“Screamo” as it has been known is a genre that if not dead, is surely on life support. Gone are the days of Portrait and City of Caterpillar -- few bands remain now playing that style of emotive hardcore. The bands that are still playing the style, however, are waving the flag with style and substance to spare.
Kidcrash perfectly exemplify the style and power that the genre’s best were known for; the four-piece has a flare for the epic, and even in the more understated moments on Jokes there seems to be something brewing, a palpable energy being built up just waiting to be explosively released.
The album has a complex dichotomy -- the subtle and gorgeous instrumentation of “Kissed By A Roach From The Grave” calls The Album Leaf to mind, while the raging chord progressions that start off “Parrots Just Don’t Understand” do the same for Hot Cross. You’re never quite sure what you’re going to get in a given song, and that’s a strength that can not be understated.
That instrumentation anchors every song on the album, and it doesn’t take long for that to become apparent. “Turtlelephant” kicks the album off with an almost whimsical rhythm that picks up speed and distortion as it goes on before exploding when the vocals chaotically enter the fray. The frenzied vocals
fit the muddled distortion perfectly, a fact put on display even more prominently in the next song, “The Ground Eats You.” Kidcrash waste no time getting started here, as the rattling snare and chord progressions that stop just short of crescendo lead into a veritable outpouring of power and emotion that’s impossible to not be taken aback by.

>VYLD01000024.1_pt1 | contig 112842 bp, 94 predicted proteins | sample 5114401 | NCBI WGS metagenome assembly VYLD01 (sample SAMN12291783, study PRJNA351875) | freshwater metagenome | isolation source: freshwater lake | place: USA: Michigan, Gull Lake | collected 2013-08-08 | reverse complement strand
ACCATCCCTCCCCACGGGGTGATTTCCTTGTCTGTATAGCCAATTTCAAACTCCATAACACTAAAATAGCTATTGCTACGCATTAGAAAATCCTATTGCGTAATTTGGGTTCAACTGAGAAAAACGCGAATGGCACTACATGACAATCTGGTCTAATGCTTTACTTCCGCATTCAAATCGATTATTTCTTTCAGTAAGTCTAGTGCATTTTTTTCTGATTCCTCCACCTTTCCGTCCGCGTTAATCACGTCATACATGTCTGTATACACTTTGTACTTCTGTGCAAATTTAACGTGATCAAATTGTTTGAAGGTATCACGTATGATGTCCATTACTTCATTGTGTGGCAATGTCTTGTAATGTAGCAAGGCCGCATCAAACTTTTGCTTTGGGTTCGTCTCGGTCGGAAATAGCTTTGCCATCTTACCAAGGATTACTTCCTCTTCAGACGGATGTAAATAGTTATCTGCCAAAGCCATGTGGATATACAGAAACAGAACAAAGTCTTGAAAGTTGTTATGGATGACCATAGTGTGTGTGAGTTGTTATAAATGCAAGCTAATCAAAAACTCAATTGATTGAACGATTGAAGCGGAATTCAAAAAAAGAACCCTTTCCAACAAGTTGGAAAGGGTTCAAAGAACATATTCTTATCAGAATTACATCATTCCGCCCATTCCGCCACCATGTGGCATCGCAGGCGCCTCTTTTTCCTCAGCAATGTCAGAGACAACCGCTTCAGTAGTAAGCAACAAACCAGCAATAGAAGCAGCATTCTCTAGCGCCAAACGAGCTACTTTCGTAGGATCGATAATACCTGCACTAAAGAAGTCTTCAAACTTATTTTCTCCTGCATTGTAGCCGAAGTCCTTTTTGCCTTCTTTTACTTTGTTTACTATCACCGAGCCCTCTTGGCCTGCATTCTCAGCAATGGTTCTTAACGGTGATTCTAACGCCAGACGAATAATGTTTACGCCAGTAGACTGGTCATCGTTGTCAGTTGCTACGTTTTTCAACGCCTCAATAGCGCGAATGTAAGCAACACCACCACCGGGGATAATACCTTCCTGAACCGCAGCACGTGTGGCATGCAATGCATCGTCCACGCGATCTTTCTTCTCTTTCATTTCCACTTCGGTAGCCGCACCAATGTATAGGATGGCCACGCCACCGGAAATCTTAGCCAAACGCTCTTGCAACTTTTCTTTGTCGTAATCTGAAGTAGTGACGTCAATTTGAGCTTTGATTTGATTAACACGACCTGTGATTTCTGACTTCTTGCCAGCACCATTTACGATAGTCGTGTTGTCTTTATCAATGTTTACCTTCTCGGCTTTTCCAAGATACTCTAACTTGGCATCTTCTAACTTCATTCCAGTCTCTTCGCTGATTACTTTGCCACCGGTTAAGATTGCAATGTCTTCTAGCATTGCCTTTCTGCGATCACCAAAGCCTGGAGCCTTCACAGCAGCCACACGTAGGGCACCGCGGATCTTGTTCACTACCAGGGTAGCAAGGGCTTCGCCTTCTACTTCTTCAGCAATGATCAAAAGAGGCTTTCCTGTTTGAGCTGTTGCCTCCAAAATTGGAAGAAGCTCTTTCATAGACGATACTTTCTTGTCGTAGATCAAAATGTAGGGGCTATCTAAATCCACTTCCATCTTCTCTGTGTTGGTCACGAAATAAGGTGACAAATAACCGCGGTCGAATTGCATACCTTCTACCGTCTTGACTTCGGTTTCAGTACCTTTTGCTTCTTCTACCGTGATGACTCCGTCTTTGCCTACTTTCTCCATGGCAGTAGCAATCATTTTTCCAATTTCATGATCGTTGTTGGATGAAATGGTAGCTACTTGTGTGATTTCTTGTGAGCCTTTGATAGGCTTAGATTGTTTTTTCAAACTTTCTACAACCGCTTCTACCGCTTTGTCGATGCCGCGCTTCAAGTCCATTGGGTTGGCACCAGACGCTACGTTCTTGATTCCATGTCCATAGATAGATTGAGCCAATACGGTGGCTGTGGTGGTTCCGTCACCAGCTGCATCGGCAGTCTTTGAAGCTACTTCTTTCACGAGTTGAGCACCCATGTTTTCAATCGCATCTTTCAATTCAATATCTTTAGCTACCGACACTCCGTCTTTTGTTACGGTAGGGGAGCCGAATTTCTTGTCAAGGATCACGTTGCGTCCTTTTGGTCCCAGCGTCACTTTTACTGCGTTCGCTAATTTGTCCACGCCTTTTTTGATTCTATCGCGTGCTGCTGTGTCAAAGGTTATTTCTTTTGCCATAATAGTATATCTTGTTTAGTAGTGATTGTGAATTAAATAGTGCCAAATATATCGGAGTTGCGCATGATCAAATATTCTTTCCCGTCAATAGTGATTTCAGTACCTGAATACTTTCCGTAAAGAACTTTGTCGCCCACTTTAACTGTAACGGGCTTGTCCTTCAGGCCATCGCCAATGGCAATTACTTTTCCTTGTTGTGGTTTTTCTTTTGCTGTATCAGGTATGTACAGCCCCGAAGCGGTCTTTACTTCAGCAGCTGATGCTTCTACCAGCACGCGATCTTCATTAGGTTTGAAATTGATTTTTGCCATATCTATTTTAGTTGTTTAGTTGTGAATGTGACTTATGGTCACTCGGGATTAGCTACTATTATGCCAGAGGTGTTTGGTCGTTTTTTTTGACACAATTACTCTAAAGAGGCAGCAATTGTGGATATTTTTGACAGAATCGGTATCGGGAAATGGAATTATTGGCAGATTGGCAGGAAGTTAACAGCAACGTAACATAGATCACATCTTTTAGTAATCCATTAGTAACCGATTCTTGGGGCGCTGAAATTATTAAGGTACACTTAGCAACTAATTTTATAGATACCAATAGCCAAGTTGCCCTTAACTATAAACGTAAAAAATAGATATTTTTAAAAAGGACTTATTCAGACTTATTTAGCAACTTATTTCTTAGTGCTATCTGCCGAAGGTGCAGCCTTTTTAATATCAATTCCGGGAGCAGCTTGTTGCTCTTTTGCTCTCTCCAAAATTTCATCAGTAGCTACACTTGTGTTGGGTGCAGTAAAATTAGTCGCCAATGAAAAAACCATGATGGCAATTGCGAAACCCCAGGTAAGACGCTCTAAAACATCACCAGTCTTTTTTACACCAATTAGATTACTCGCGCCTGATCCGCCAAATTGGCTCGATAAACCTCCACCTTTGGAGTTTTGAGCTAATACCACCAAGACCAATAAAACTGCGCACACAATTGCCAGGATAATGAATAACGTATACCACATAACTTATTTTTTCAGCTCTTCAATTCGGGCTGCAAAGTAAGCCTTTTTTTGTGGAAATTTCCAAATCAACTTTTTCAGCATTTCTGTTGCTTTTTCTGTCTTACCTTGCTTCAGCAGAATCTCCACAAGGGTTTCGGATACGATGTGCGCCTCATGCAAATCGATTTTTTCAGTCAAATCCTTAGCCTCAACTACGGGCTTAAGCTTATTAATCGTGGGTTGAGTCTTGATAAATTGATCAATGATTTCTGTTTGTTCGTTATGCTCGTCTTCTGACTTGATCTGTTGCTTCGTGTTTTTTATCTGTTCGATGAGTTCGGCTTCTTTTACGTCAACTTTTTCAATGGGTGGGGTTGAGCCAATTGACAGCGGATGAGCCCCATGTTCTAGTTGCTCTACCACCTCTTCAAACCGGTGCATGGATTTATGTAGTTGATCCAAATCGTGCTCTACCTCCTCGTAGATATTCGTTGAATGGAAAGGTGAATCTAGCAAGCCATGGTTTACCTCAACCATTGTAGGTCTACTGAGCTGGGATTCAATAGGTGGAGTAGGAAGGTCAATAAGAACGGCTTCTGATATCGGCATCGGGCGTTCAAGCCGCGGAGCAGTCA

As good as Kidcrash had been prior, it’s the eight-minute “Ron Ghousley’s Fucked Up Dream” where the band really shows all that they’re capable of.
It’s easy to lose listeners in eight minutes. Attention spans can be short and interest can be lost, but “Ghousley..” is truly a journey, a journey through every ability that Kidcrash has as a band. The track goes back and forth between quickly-moving clean chord progressions and fits of distortion. The vocals weave in and out, creating an off-kilter pattern of calm and rage in a way that few bands are able to match.
To paraphrase another band:
“Maybe screamo isn’t dead, maybe we all just forgot what it fucking sounded like.”